Archbishop Charles Chaput of Philadelphia speaks to Pope Francis at St. Charles Borromeo Seminary in Wynnewood, Pennsylvania, on Sept. 27, 2015. (Photo: Andrew Caballero-Reynolds/AFP)
An American archbishop has called on Pakistani Prime Minister Imran Khan to encourage a culture of religious freedom in the Muslim-majority country. Archbishop Charles Chaput of Philadelphia wrote to Khan on Jan. 21 to urge him to secure the full rights of all Pakistani citizens of every religion. He highlighted the abuse of Pakistan’s blasphemy laws, economic disadvantages for religious minorities and attacks on minority places of worship. "Of particular worry — as I’m sure you’re aware — is that Pakistani Christians are vulnerable to the misuse of blasphemy laws and are at risk of false accusations and wrongful criminal prosecution,” Archbishop Chaput wrote. “Neighbors can settle ordinary disputes by leveling a charge of blasphemy against a Christian citizen who is then arrested and jailed. Even worse, the charge of blasphemy can sometimes lead to a mob attack on the one accused, and violence against that person’s family and property.
“Those falsely accused of blasphemy have been murdered with little serious effort by the government to bring such killers to justice. A reform of Pakistan’s blasphemy laws, and its investigation and prosecution procedures, is thus urgently needed.” Pakistan’s blasphemy laws impose strict punishment on those who desecrate the Quran or insult the Prophet Muhammad. Many Pakistanis accused of blasphemy are murdered, while those who call for reform of the laws are often victims of violence. The letter, published in First Things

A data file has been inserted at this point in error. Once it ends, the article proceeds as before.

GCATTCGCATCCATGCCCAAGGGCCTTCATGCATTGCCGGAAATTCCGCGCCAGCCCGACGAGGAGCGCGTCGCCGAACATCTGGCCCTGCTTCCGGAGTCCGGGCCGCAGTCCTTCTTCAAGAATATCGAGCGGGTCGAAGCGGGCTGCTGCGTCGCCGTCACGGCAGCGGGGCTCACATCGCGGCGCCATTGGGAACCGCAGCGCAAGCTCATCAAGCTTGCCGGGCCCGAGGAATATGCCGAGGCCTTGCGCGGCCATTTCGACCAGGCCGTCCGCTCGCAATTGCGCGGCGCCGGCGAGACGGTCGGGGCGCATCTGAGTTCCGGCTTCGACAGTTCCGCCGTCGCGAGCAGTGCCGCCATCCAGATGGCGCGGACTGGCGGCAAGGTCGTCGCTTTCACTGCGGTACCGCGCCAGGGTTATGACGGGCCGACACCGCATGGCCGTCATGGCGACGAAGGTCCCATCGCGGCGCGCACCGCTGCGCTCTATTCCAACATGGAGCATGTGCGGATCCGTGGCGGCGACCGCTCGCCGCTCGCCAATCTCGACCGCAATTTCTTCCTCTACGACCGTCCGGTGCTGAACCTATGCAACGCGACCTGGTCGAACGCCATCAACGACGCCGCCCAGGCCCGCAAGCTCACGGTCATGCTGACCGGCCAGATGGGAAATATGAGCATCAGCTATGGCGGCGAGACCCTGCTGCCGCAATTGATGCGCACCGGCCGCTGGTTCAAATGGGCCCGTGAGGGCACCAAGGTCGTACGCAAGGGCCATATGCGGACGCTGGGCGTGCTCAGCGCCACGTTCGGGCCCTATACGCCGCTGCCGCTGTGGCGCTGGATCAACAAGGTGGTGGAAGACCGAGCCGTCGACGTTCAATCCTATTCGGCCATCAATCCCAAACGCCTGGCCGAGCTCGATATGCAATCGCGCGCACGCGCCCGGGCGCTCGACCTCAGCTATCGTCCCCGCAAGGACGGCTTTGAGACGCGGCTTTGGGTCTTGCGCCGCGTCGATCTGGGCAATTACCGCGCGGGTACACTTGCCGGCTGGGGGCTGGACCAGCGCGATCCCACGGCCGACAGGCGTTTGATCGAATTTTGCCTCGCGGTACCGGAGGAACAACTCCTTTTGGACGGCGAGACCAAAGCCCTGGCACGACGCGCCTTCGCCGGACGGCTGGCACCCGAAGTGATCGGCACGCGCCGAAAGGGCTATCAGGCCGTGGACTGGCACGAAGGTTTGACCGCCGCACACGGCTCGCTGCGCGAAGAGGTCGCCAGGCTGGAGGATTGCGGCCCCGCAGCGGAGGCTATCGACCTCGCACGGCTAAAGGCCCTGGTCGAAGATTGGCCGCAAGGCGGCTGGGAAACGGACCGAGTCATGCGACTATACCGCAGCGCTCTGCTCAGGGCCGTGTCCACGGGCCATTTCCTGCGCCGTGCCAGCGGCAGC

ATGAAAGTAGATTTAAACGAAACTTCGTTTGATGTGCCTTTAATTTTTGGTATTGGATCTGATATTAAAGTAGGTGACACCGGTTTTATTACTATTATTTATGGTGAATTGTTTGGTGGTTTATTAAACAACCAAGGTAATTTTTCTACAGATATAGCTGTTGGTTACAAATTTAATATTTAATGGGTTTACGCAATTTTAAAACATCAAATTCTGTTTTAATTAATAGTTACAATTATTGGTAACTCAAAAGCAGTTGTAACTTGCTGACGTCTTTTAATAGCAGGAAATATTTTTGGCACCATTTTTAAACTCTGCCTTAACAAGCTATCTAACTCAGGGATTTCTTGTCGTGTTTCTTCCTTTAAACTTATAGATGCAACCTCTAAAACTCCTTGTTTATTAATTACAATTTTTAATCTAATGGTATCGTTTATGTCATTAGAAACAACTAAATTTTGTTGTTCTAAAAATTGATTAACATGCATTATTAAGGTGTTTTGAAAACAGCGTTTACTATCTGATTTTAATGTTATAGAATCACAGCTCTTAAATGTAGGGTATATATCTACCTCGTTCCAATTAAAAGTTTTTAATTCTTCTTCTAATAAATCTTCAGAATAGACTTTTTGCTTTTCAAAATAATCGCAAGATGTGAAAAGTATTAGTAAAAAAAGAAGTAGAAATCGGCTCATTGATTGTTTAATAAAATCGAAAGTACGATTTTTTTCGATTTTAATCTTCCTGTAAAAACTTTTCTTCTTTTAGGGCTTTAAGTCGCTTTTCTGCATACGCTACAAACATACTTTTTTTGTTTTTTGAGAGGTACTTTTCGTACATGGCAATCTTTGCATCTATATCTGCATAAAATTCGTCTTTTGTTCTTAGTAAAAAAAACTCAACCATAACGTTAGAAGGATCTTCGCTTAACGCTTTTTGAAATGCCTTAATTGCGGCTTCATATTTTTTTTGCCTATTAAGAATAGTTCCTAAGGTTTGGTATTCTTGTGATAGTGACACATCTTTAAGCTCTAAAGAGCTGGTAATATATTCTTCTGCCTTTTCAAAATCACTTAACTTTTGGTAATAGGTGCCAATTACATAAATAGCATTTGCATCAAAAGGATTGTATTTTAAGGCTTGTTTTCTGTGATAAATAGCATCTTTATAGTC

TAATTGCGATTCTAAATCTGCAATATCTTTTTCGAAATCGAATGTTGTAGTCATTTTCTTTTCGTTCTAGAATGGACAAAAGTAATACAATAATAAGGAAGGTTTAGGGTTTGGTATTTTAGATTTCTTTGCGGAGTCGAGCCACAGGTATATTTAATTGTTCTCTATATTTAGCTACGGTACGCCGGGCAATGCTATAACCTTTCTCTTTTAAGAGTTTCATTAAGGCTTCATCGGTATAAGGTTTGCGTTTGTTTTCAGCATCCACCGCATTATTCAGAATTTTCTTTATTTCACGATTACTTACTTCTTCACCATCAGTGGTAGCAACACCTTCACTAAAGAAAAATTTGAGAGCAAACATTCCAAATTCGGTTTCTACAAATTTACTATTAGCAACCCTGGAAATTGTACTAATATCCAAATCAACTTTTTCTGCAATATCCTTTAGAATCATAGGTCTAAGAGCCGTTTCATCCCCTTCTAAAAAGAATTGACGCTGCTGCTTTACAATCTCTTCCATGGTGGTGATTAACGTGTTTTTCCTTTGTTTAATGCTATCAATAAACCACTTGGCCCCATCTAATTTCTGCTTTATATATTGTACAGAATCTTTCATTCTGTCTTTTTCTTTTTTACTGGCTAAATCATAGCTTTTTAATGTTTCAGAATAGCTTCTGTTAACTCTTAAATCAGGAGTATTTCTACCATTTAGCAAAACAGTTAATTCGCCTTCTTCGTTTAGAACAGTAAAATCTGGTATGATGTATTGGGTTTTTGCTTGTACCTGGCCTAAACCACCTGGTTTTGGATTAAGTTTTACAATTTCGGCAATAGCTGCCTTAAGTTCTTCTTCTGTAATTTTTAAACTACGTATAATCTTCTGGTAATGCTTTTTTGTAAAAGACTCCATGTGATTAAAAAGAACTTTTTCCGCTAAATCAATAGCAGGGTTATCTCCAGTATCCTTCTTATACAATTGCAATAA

, encouraged Khan to “work urgently to assure true religious liberty for all citizens of Pakistan, especially for members of minority faiths.” Archbishop Chaput added: “I believe in the honest intentions of many in the Pakistani government to assure full religious freedom for their nation. But Pakistan still does not fully protect the religious liberty of all of its citizens.” He cited reports that Pakistan’s religious minorities face “chronic hostility, harassment and persecution” and that the government “seems to do little to ensure their personal safety and their full participation in public life.” This situation is both unjust and aggravates misunderstandings and resentment of Islam among American Christians, he said. Archbishop Chaput said that the government had failed to keep promises to provide quotas for public and education sector jobs for Christians and other religious minorities. “Christian and other non-Muslim houses of worship, as well as homes and businesses, have many times been attacked and destroyed. This is repugnant in any civilized society. But police too often fail to protect non-Muslim sacred spaces. And little effort is made to prosecute and bring to justice the perpetrators of this religious hatred,” the archbishop wrote. “I do believe in the good will of many citizens of Pakistan and many members of your government. I also know that Pakistan faces many economic and social challenges, and you have the difficult task of managing them. I respect the demands of your office, and I gladly pray for both justice and success in your public service.”
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